In Afghanistan operation, Marines return to 'little America'
US forces are pushing deeper into Helmand Province, where Americans promoted development throughout much of the cold-war era.
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Irrigation efforts have spread farming beyond the floodplain of the river, giving rise to the desert towns that the marines are moving through.Skip to next paragraph
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As of Friday evening, US forces said they had pushed as far south as Khan Neshin, the capital of Rig District, where the river begins curving to the west, toward Iran.
The areas they are entering, says David Isby, an Afghanistan expert, "are small towns. The district capitals will have [government offices], a police station, a small bazaar, and that's about it."
The Helmand-Arghandab Valley Authority
Even that level of development might not exist but for the big investment in water infrastructure known as the Helmand-Arghandab Valley Authority project.
The American government spent $72 million on the project between 1957 and 1979, and earlier helped financed another $39.5 million through Export-Import Bank loans. The Afghan government chipped in an additional $25 million.
The irrigation project irrigated tens of thousands of hectares in Nawa and Garmsir, as well as several other central districts. As an extra enticement to settlers – many of them nomadic peoples – US contractors helped build schools systems and even constructed the current capital of Lashkar Gah in a desert region of ancient ruins.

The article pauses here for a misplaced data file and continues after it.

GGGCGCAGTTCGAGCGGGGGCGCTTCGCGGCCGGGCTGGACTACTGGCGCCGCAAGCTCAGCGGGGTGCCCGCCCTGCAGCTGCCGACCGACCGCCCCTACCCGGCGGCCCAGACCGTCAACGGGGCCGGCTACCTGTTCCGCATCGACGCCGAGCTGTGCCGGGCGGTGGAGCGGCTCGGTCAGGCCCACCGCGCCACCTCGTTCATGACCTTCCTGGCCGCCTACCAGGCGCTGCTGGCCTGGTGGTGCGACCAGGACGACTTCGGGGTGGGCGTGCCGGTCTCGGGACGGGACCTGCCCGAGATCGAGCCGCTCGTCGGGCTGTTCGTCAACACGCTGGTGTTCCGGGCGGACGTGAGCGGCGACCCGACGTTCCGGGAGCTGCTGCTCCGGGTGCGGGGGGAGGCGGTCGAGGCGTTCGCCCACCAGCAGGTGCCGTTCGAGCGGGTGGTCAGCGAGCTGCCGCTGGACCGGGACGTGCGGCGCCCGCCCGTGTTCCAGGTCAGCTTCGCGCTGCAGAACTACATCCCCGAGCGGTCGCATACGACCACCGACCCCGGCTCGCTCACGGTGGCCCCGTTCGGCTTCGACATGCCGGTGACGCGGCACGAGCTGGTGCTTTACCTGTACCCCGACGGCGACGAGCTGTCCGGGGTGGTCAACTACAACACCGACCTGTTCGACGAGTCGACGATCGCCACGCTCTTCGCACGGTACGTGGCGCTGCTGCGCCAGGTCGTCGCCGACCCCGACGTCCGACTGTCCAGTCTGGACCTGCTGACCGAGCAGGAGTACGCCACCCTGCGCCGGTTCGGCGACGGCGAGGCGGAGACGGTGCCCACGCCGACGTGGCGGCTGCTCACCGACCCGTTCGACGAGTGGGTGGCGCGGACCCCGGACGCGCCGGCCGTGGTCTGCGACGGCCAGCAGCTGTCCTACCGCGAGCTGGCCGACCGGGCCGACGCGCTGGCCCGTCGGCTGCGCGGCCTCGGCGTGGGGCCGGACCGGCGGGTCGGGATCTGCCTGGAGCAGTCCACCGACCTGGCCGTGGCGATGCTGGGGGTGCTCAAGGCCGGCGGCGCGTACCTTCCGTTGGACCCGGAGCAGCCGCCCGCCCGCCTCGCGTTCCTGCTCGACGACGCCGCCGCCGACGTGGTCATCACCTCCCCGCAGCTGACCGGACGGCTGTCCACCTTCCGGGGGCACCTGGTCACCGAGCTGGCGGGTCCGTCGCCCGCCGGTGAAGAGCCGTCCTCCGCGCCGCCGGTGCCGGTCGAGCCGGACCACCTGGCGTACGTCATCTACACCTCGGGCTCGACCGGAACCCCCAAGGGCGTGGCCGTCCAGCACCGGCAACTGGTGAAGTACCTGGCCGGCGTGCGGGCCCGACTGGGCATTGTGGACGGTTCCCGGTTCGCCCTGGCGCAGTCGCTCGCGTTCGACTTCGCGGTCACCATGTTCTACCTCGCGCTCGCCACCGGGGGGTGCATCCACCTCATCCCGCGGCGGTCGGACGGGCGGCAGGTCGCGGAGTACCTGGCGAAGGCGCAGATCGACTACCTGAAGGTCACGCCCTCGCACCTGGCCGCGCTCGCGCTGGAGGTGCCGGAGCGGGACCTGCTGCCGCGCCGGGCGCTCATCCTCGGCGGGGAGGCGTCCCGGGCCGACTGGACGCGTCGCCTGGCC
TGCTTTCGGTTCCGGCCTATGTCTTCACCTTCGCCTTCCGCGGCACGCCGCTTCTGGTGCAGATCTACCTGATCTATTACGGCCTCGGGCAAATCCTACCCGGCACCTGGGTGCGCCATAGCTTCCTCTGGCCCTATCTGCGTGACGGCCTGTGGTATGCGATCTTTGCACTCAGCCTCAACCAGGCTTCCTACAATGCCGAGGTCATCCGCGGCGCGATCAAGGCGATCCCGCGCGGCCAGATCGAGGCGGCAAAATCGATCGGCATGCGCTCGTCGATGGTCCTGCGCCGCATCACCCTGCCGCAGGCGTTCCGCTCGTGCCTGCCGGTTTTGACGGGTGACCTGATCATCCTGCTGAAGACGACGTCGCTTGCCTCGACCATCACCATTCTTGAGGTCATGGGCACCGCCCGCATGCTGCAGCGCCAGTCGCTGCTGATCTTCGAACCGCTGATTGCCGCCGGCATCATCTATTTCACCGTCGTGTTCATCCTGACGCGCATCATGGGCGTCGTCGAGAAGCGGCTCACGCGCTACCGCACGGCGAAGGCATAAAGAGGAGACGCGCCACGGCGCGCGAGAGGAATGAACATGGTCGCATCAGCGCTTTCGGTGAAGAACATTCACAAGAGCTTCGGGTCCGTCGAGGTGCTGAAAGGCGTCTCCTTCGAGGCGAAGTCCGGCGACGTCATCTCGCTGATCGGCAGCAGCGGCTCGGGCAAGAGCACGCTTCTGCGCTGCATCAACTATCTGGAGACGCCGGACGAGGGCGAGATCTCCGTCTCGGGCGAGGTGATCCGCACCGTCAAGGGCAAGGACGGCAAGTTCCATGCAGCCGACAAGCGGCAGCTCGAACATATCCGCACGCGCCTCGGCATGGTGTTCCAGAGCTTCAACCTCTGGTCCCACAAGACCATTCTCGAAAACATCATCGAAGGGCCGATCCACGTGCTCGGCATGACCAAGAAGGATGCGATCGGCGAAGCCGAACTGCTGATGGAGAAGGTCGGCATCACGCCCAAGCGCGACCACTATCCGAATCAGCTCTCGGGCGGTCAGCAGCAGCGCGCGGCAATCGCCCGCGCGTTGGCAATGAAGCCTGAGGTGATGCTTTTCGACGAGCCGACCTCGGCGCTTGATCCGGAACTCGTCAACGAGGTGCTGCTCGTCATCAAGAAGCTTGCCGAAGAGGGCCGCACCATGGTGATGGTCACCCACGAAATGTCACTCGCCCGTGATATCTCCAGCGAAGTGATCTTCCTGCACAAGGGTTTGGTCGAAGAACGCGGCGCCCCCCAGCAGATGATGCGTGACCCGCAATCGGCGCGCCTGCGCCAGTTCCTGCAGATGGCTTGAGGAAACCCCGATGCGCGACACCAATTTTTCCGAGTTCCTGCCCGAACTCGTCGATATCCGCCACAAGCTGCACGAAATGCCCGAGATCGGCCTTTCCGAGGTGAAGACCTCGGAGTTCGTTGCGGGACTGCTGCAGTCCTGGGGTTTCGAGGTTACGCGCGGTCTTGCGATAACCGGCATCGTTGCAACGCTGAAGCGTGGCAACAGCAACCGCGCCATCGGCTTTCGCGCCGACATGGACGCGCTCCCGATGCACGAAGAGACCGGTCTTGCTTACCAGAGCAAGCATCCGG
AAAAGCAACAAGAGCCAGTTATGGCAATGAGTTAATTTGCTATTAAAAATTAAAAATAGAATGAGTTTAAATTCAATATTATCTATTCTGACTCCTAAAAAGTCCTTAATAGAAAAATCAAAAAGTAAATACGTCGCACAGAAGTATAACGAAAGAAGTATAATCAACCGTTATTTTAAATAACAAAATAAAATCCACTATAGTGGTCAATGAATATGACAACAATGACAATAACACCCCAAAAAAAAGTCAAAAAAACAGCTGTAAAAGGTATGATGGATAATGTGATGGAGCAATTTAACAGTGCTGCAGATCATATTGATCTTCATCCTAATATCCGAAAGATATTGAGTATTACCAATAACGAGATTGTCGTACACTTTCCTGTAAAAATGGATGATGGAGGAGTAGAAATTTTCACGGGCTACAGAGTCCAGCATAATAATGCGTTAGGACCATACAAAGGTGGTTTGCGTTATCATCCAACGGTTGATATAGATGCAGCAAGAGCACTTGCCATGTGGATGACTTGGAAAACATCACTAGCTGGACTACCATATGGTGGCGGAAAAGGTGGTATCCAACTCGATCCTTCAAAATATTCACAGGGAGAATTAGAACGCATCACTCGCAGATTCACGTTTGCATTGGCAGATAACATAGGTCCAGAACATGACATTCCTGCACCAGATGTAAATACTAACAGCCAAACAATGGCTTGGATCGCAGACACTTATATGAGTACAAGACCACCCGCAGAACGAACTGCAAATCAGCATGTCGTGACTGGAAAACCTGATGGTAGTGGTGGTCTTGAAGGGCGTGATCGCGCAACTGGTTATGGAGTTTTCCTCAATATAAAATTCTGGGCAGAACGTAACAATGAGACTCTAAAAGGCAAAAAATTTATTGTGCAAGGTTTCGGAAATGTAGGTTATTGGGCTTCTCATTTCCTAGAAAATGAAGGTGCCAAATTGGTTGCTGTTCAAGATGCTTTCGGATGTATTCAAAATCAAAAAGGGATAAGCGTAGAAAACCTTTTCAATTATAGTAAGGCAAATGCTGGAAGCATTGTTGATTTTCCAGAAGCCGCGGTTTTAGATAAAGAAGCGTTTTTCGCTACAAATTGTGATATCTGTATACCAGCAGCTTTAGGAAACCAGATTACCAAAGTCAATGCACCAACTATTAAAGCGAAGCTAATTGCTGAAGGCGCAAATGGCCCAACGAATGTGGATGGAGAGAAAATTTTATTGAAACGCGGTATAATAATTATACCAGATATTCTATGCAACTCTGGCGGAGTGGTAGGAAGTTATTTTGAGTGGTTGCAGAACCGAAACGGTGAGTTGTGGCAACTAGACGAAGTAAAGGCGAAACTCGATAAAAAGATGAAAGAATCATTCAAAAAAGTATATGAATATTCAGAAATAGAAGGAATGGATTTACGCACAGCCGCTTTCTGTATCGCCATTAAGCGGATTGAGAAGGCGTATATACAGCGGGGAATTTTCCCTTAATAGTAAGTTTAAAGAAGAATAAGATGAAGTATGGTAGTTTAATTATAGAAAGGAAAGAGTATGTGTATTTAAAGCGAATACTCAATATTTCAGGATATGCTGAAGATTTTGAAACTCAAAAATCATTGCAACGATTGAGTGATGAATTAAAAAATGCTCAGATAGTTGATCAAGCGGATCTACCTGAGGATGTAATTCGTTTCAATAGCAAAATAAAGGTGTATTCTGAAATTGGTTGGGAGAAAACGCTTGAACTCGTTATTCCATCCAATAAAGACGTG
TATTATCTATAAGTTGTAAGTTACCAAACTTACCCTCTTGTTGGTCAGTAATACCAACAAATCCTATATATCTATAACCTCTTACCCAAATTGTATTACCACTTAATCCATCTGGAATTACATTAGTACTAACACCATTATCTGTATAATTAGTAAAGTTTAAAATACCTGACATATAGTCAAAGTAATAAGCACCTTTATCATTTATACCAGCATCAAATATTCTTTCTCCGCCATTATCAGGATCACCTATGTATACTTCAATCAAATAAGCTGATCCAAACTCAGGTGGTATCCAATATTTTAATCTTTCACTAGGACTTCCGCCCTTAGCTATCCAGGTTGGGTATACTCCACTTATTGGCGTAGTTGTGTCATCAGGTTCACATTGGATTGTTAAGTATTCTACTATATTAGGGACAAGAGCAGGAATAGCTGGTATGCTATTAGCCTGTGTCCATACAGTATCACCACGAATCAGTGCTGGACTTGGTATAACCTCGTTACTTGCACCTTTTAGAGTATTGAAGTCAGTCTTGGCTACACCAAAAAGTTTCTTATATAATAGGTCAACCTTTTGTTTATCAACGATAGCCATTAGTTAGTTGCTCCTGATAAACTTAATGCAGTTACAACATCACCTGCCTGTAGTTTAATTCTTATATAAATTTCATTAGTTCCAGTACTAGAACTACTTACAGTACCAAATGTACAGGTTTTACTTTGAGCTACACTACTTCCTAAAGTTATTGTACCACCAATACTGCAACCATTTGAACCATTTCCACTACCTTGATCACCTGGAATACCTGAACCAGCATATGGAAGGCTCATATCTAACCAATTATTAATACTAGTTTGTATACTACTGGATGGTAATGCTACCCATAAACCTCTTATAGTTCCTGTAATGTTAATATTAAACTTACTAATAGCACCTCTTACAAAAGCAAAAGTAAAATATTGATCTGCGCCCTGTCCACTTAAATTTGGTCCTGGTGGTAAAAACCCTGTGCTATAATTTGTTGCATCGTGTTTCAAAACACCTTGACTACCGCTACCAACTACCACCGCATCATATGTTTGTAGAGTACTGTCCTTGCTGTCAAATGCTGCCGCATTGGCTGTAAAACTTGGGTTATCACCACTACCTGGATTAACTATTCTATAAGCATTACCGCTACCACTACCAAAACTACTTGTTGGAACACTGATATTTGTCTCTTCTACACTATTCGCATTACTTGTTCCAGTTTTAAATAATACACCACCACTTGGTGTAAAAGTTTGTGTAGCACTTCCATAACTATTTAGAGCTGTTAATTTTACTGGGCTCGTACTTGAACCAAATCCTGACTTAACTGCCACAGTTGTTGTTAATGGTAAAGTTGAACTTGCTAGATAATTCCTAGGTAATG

"It was a huge influx of people who came in there for the land settlement," says Scott, who worked on the project for USAID in the 1970s. "It was really a thing to get free land [and] an educational system right there in the villages."
Scott has returned in recent years to help villagers repair the irrigation systems damaged during decades of war. Repair work ended definitively in 2005, after insurgents killed a truckload of Afghan engineers working on the project.
Goodwill, but tempered by recent casualties
But at least until that time, says Scott, there remained local goodwill for the American endeavors there over the decades.
"Among the descendants of all the settlers, these people know and knew what we had done for them," says Scott.
He says some of that local support may be draining due to anger over civilian casualties.
The new US commander in Afghanistan, Gen. Stanley McChrystal, has signaled that more care will be taken to avoid civilian casualties and to winning over the local population.
The Marines said that they, along with Afghan counterparts, "have begun engaging with key leaders in the districts in order to better understand the concerns and needs of the Afghans in the area."
Scott says he can guess what those Afghan leaders would say – the same thing they have told him since 1997, when he asks what it would take to end poppy cultivation there: "They said, work on the irrigation system, work on the drainage system, and use hand labor so you put everybody to work for pay."
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